>> When the AC rake first came to Mumbai, the first thing the engineers did was to check whether the automatic doors and the AC were functioning properly. Initially, the high-power AC units — all 360 tonnes — were vibrating heavily and overcooling the coaches. Officials corrected both problems: There is now zero vibration and the temperature is set at a comfortable 22 degrees.
>> The temperature will also automatically change depending on the commuter traffic inside the coaches. Each coach has two 15-tonne AC units, and if it gets too cold, one of them will go dormant.
>> Engineers also prepared for technical failures that might affect the AC. If the AC switches off, the trains blowers will switch on and run for up to six hours.
>> Automatic doors were malfunctioning, but were repaired.
>> Earlier, there was just one console for the Motorman to open and close the doors, but a second console was added for the Guard, who can operate each door individually.
>> The train is also fitted with a red button that will function as the passenger feedback system, so commuters can speak to the motorman or the guard.
How much loss is the Mumbai suburban system making?
During the year 2014-15, the Mumbai suburban system incurred a loss of Rs 1,432 crore, which is tantamount to a loss of Rs 50 lakh per annum for every service that is running on the system. Hence, any additional service introduced in the system contributes to further losses. It should be noted that in the last 10 years, more than 1,000 services have been added. The suburban system was not making losses till the year 2006-07, i.e. prior the implementation of the Sixth Pay Commission and Phase I of MUTP works. The Sixth Pay Commission contributed to additional losses in the system and the situation will get aggravated by the Seventh Pay Commission. Abnormally low yield per passenger kilometre (which is at present 15 paise per km) also contributes to losses. There were no increase in fares between 2003-04 and 2012-13.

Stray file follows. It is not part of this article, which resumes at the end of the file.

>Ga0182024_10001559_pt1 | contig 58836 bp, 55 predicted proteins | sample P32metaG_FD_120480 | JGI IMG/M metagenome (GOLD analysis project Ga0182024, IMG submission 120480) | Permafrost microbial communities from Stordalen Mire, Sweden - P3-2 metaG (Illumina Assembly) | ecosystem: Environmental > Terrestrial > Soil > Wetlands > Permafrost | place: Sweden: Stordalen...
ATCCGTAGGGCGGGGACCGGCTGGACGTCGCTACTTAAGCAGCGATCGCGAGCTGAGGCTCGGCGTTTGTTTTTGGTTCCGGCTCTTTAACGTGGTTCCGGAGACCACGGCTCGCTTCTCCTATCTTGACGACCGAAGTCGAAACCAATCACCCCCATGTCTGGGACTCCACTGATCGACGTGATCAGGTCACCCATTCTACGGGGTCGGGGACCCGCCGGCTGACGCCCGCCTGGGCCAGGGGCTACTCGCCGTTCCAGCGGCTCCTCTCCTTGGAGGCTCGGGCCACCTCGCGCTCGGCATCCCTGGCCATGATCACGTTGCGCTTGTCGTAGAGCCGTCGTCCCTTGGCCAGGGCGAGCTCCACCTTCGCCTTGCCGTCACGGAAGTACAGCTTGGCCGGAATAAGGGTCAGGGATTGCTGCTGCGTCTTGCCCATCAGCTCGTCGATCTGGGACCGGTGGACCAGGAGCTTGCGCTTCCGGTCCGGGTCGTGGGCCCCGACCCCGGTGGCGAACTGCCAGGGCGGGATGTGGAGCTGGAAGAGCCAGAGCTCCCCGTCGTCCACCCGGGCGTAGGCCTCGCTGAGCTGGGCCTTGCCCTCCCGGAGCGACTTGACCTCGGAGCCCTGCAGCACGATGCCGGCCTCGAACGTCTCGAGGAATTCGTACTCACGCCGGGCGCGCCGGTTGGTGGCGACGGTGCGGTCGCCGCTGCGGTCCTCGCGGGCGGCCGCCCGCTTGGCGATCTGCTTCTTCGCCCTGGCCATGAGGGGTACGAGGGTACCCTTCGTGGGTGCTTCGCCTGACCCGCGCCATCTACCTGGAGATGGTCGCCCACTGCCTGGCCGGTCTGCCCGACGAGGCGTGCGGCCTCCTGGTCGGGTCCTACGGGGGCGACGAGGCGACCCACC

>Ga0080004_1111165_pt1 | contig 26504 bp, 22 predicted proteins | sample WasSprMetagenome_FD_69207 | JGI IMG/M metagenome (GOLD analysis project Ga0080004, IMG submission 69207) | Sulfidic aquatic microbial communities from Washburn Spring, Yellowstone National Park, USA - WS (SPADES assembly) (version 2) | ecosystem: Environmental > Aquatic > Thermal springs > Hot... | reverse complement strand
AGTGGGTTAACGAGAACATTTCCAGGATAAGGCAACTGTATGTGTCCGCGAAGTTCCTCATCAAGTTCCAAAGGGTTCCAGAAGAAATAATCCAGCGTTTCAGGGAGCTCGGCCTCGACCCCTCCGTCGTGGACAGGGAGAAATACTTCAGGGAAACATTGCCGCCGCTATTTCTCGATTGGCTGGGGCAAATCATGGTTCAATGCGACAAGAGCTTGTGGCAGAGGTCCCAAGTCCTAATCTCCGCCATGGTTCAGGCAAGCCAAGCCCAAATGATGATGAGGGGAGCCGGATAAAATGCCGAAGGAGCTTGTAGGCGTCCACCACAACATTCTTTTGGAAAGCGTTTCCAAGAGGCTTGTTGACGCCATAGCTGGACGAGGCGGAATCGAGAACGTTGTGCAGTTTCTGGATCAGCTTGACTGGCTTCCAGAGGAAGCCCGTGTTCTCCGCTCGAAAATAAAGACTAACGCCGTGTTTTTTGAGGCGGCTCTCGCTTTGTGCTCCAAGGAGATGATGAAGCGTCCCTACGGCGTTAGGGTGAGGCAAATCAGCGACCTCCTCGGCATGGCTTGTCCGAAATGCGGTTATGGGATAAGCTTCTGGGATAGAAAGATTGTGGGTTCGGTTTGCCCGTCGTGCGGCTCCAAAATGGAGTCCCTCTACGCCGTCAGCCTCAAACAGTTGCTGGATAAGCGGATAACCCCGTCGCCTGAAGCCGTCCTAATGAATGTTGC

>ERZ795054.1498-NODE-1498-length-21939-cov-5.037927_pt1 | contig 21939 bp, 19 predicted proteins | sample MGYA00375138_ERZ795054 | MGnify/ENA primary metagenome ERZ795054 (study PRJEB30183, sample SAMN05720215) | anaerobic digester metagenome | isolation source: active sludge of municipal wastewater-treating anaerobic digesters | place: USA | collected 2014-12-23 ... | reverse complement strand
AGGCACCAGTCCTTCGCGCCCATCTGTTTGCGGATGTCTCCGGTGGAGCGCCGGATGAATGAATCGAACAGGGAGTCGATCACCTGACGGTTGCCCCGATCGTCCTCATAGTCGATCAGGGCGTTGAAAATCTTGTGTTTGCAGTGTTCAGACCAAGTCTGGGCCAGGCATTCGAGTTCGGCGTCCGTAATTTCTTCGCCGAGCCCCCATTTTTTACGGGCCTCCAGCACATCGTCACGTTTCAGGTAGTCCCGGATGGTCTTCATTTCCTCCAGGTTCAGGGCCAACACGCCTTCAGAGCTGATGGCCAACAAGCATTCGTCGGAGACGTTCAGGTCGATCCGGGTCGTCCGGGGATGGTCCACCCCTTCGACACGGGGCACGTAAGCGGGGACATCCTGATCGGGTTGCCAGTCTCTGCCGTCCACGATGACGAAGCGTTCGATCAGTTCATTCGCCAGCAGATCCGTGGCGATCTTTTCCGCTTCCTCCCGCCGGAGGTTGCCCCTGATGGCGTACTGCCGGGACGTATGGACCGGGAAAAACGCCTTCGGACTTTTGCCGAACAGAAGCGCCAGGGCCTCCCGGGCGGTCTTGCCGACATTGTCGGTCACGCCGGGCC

In your opinion, what should be the strategy to reduce the losses?
There is a need for a paradigm shift in the collection of fares. We have to ensure that fare collection increases without burdening the poor. This would require a complete re-evaluation of the fare structure and collection. For example, it may be possible to increase fare collection despite reducing first class single journey card tickets as occupancy during anti-peak and non-peak period is likely to increase. Also, too much concession is being given to short distance travelling, although most of the poor people commute from distant places. Fixing the price of card tickets according to the trip is the best solution. Just Rs 10 per trip for second class and Rs 25 for first class will not only help the poor who live beyond Kalyan and Virar, but also reduce suburban losses. As of now, the yearly suburban fare box collection is at around Rs 1,540 crore, which will almost double. It may also be worthwhile to consider whether appropriation of pension to suburban costing is the right thing or is it the responsibility of the Central government alone. There is also a need to adopt new technologies that can reduce operational and maintenance costs.
Sources said that during an internal meeting, it was decided that if a long distance train enters Mumbai — which is near Kalyan — then it will be made to wait up to one hour while suburban trains take the path. CR has decided that if long distance trains are forced to wait for over 45 minutes after entering Mumbai, their passengers will be allowed to take local trains.
“The attendants are being asked to inform the passengers that once the train comes to a halt at a siding, then they can walk down to the neighbouring platform. These trains will be parked on the additional rail line parallel to the platforms,” said a Central Railway official.